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News / 30 September, 2013

Raise a glass to Helena Smith’s Eat Hackney Cookbook… and get gobbling!

Travel writer launches collection of best dishes in the borough

Persian version: Saffron potato kookoo from Zardosht at Cafe OTO. Photograph: Helena Smith

Persian version: Saffron potato kookoo from Zardosht at Cafe OTO. Photograph: Helena Smith

From golden Ghanaian yam balls and waakye to delectable Scandinavian smørrebrød and decadent French chocolate liegéois, the sheer variety of culinary delights to tease the taste buds is one of the best things about living in Hackney.

Now travel writer and photographer Helena Smith has brought together a selection of some of the very best dishes in the Eat Hackney Cookbook, an imaginative collection of 30 mouth-watering recipes from restaurants, cafés, shops and community projects, reflecting the kaleidoscope of different cultures in the area.

“As a travel writer, I was always going off and photographing different foods from around the world, and then it struck me that I could do a world tour right here in Hackney,” she says. “It’s a real capsule of world cuisines.”

This is partly what inspired her to create the popular Eat Hackney blog two years ago, featuring recipes, portraits and stories on the best “local food from around the world” that the East End has to offer.

The Eat Hackney Cookbook is a natural extension of the blog and charity project, with all the proceeds going to the Hackney Migrant Centre and North London Action for the Homeless, where Helena works as a volunteer.

No problem with the Goezleme: a Turkish favourite from Palm 2 in Clapton. Photograph: Helena Smith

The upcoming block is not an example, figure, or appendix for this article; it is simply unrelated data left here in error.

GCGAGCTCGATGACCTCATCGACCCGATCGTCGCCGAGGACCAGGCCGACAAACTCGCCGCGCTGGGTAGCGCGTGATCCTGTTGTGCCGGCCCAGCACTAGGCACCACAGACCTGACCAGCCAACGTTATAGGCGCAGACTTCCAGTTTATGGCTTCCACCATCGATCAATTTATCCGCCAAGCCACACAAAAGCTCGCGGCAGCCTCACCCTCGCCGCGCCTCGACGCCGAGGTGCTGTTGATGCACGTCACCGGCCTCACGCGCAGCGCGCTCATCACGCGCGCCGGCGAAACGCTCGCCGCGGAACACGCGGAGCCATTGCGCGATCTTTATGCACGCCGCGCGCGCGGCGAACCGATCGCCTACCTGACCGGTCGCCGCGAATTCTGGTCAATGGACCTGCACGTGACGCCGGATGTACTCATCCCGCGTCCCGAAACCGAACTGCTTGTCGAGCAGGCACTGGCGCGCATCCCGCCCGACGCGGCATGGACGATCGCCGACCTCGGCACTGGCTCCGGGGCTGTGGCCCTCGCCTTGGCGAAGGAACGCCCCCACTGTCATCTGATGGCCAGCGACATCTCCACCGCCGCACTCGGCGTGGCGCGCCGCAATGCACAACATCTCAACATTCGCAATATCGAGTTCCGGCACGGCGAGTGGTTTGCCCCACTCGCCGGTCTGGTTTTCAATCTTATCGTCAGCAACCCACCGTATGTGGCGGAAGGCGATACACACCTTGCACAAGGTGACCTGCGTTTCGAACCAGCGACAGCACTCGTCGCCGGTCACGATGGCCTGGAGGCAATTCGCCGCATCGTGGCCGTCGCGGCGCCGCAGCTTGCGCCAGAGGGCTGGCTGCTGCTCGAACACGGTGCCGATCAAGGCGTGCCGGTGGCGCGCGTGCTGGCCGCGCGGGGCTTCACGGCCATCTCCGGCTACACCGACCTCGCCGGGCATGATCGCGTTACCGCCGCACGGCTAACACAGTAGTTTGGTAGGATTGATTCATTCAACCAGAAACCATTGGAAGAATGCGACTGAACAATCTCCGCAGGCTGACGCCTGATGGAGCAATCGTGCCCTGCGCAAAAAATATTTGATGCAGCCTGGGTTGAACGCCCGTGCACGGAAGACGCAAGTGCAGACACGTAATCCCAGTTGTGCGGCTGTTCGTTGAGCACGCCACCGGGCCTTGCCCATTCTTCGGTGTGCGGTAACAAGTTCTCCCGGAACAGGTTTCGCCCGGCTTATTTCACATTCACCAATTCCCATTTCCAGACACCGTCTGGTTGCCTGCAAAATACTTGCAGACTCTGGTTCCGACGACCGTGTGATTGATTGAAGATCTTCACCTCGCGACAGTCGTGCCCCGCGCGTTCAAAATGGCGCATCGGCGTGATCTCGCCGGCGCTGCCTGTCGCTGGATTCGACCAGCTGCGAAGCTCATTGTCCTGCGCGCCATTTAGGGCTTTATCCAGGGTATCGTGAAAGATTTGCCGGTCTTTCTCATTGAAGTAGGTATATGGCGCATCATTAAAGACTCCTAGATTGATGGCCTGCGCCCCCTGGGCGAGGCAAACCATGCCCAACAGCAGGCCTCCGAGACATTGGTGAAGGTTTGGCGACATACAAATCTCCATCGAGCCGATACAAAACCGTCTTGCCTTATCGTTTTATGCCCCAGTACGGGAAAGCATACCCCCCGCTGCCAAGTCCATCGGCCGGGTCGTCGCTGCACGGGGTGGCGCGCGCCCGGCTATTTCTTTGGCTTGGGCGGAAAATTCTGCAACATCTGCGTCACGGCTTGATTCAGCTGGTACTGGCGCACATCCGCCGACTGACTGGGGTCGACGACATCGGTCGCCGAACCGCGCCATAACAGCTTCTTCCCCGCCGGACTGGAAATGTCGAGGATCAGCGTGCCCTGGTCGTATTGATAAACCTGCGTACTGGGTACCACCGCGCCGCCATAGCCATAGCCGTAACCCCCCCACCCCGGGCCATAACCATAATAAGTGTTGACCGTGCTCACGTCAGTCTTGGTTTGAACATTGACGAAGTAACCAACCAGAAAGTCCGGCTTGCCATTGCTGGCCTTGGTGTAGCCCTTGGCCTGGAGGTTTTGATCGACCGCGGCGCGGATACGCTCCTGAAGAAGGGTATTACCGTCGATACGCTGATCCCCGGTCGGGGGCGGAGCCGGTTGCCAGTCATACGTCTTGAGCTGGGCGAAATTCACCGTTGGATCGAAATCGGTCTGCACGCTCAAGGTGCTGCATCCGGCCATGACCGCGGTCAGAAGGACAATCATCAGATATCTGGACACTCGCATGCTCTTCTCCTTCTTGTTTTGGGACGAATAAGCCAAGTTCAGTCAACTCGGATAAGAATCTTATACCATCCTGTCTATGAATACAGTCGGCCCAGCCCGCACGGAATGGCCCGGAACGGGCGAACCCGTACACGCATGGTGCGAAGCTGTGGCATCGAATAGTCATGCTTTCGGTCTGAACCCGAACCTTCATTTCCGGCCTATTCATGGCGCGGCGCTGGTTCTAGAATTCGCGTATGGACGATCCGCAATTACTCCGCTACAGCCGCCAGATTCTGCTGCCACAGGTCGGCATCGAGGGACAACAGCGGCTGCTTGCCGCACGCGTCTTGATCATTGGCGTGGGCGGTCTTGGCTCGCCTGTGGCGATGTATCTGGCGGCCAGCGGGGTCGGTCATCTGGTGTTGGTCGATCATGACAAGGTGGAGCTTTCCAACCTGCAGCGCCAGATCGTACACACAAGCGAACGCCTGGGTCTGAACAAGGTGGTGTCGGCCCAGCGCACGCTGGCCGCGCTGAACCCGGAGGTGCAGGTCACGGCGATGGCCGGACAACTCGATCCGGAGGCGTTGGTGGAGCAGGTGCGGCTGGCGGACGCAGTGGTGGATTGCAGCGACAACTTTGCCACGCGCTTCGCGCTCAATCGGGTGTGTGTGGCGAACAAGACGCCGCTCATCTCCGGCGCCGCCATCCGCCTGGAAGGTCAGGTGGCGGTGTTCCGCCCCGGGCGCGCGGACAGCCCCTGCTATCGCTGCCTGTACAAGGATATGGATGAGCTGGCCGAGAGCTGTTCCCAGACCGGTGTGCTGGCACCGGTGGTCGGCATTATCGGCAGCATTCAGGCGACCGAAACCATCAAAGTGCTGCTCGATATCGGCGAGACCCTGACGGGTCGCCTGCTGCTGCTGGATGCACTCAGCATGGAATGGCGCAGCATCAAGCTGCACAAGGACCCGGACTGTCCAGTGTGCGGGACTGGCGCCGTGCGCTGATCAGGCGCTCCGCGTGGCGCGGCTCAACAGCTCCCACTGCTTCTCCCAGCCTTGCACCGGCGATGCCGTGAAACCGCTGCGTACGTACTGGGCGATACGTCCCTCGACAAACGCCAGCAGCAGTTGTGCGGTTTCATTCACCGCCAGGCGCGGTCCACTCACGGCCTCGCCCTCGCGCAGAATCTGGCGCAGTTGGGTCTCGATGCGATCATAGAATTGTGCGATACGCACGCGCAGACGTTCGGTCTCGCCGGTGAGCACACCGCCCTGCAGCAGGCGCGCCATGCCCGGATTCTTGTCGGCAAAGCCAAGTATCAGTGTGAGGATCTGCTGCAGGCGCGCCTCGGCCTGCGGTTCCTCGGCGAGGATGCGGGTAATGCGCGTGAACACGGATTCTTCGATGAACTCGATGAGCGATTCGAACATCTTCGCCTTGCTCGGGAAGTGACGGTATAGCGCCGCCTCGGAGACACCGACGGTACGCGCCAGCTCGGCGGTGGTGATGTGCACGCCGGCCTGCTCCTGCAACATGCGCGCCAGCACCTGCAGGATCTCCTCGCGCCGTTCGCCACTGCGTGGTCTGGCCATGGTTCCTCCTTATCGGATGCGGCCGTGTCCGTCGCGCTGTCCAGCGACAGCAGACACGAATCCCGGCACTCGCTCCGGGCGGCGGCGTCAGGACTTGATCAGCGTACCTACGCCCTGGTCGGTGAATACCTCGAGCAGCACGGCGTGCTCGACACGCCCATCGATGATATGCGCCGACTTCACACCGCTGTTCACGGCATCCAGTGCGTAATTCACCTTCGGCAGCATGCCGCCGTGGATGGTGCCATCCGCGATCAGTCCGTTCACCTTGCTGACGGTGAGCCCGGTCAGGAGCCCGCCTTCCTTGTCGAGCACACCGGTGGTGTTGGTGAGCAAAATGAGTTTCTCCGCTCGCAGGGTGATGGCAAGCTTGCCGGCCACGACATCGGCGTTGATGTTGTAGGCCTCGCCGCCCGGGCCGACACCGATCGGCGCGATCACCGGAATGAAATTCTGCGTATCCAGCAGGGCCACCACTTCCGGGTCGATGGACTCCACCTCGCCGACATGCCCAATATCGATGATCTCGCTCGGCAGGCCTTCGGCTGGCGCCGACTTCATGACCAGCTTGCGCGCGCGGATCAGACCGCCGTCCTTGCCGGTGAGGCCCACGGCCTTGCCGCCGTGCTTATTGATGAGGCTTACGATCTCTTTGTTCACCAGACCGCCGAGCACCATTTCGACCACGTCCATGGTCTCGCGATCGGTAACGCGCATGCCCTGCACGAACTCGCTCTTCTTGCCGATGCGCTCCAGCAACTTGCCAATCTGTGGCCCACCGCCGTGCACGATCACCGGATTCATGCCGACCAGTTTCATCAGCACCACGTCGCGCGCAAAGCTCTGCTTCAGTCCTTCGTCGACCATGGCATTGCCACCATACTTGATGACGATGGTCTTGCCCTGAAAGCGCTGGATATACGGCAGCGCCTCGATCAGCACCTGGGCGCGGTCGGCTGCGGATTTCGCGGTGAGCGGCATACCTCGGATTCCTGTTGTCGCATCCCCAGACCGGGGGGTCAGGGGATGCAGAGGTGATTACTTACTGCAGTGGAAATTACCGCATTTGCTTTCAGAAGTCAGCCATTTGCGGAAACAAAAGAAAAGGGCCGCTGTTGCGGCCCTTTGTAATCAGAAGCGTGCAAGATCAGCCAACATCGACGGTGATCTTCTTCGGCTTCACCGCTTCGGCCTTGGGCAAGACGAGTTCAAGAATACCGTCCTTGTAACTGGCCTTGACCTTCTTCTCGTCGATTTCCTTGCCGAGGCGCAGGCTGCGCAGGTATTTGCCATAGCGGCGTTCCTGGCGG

No problem with the gozleme: a Turkish favourite from Palm 2 in Clapton. Photograph: Helena Smith

Recipes to get your teeth into include a warming Tuscan white bean, cabbage and bread soup from the E5 Bakehouse and a tasty saffron potato kookoo – a Persian dish similar to an omelette – provided by Soli Zardosht at Café OTO.

“I wanted to get a balance between media-savvy new ventures and older, established places that have a real connection to local communities,” Helena says, adding that the cookbook also serves as a handy listings guide to the best places to eat and drink in the area.

Though she’s reluctant to choose a favourite recipe from the cookbook, Helena highly recommends having a go at the irresistible Swedish cinnamon buns, that are not only delicious but lots of fun to make, and a hearty Moroccan pastilla – a type of chicken pie – made with almonds, fiery harissa chilli paste and a shot of orange blossom water thrown into the mix.

Illustrated with full colour photographs taken by Helena herself, the Eat Hackney Cookbook also contains features on how to run a supper club and the history of renowned London Cure smoked salmon.

There’s a lesson in the fine but often overlooked art of good cocktail-making in there too, courtesy of The Haggerston on Kingsland Road.

The Eat Hackney Cookbook (£5) is available to buy online at eathackney.com, in L’Epicerie, 56 Chatsworth Road, E5 and Unpackaged, 197 Richmond Road, E8 3NJ.

/ 30 September, 2013

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